I was watching "American Graffiti" on Netflix the other day and the sound was almost unbearable. The dialog was badly muffled and I needed to turn up the volume far greater than normal to hear it. But when the musical soundtrack would play, it was very loud requiring me to turn it much lower than normal. I've noticed this or similar problems with other older movies as well. But then some old movies sound great so it's not a rule.

My understanding is that prior to digitization (correct me if I am wrong here), the sound for movies was 'drawn' onto the celluloid off to the side of the images. This made sense because it avoided synchronization issues with the sound and the picture.

Is this just a problem due to sloppy work of the team doing the digitization or is there something fundamental about extracting the analog sound from the film? I would guess that during filming the sound was actually captured separately. Is this related to not having the original tapes for the dialog? Or, if they have those tapes, would remixing the music back in be problematic or legally impossible? It doesn't seem plausible that no one would have noticed this problem when doing the conversion.

NOTE: I found this: Why the discrepancy between the sound levels of dialogue and music in older movies? It kind of helps but it doesn't really seem to address my main issue. I'm not just talking about the volume (although that is part of it) but also the quality of the audio. The dialog in parts was almost indecipherable, even at high-volume, but everything else was more or less crystal clear. It also seems to imply the higher dynamic range means a more cinematic experience but that description does not apply to my experience. The sound (at least for dialog) was just bad.

  • 1
    Have you checked your system settings? Some apps may think you have surround sound, and if you don't it could be sending signals to non-existent locations and therefore losing sound quality. I only mention this because I found about it for the first time myself just recently.
    – Skooba
    Aug 7, 2023 at 20:54
  • @Skooba-Stands-Against-AI In this case I was just watching on a laptop that I purchased with the primary goal of watching things on it. I'll try it on a more proper sound-system and follow up.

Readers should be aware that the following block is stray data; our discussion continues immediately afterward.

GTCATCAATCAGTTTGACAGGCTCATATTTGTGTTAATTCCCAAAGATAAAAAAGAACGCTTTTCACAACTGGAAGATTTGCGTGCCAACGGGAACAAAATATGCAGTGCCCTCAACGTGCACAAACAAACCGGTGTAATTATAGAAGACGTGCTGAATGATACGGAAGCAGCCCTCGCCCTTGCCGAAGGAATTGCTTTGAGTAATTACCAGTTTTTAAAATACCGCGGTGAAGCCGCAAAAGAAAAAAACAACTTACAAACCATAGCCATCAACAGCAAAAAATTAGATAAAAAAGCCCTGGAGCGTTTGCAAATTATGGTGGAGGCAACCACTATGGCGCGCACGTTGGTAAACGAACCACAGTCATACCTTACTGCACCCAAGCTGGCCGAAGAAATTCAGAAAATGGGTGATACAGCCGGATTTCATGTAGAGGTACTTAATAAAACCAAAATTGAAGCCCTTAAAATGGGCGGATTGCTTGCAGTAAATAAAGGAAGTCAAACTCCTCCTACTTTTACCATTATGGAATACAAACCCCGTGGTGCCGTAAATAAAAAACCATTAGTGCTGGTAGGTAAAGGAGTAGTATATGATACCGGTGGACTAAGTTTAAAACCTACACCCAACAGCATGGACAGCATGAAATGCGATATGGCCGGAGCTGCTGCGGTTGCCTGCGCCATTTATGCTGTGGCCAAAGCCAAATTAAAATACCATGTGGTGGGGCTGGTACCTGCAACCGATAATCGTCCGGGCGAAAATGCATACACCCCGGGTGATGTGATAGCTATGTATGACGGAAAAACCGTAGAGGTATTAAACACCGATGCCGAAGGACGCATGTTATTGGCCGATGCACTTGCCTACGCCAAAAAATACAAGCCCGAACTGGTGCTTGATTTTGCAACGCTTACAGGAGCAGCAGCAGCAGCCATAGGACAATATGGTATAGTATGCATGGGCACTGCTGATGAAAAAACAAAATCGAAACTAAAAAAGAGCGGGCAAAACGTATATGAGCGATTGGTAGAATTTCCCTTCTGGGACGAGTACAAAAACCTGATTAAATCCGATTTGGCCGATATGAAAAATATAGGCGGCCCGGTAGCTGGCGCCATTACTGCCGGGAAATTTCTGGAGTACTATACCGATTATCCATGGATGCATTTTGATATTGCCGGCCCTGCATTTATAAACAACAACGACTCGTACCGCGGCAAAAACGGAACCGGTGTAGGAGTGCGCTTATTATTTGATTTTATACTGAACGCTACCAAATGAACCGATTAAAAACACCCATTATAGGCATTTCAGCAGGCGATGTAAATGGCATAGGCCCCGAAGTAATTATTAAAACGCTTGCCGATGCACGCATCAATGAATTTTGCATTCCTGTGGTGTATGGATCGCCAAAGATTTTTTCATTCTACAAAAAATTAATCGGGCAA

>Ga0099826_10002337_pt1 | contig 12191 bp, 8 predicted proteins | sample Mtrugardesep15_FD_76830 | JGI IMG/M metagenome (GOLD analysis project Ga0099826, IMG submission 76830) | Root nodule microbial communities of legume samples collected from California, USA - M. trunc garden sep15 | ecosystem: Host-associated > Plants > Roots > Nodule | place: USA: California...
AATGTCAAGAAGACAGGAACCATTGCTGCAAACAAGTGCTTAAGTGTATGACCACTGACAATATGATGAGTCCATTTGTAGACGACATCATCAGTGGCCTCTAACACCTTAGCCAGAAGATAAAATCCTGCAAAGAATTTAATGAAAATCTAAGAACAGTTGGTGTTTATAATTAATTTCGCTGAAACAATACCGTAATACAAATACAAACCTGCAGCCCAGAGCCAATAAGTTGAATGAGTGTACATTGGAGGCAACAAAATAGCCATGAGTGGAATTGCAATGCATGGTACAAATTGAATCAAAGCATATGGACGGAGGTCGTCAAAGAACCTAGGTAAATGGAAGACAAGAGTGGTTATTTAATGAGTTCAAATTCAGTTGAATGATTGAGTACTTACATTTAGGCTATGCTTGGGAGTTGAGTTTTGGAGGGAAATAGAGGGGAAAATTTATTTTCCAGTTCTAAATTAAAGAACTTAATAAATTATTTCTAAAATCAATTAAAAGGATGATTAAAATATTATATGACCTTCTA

– JimmyJames
    Aug 7, 2023 at 20:56
  • 2
    You may not need additional hardware. Possibly just a change in software setting. TBH this is likely low on the probability scale of issues, but one of those random things few even consider.
    – Skooba
    Aug 7, 2023 at 21:00
  • @Skooba-Stands-Against-AI I appreciate the advice but I'm more curious about why this is an issue in the first place. Is it something about how sound systems worked in the pre-digital era?
    – JimmyJames
    Aug 7, 2023 at 21:02
  • 3
    Oh no, not at all, it just a function of the app. Some apps think that the "default" modern sound system is 5.1 channels (5 speakers and 1 subwoofer) and if you are only using two speakers some of sound is literally being lost. If this is the case you would likely be losing sound quality or hearing differences between spoken word and music/sound effects on all films regardless of era. (I might be trying to overcomplicate things here... )
    – Skooba
    Aug 7, 2023 at 21:08

2 Answers 2


Todd has already covered many aspects of this, so I'll try not to just go over the same ground.

One thing about any movie for cinema, vs the same movie re-released for home theatre is that the sound levels are expected to be different. The cinema sound is run at a much higher volume than you would at home, unless you have a dedicated [& soundproof] theatre room.
These days there's a volume levelling system called dialnorm which allows the cinema to set the overall volume in order that the dialog is at the correct level.

For the home cinema market, a separate mix of the audio track is usually made, without the huge dynamic range* of the cinema release. In the 70's there was no home cinema market at all - the VHS/Betamax revolution was a decade away, so there was only one mix ever made - the cinema mix.

Add to this that movies were still sometimes in mono at this time, but many were stereo & in fact this one was in quad [2 speakers at the front, 2 at the rear].
All this means that the ambient soundtrack, the music and the dialogue were all sharing the same 'space', whether that was one speaker, two or four [I would imagine for quad, they would only be sharing the front pair, but someone might have gone wild with panning dialog to the rear if there's a character off-screen].

A modern 5.1 [or greater] mix has a centre channel, specifically for the dialog, & in many cases in a modern sound system, you can adjust the volume of that independently.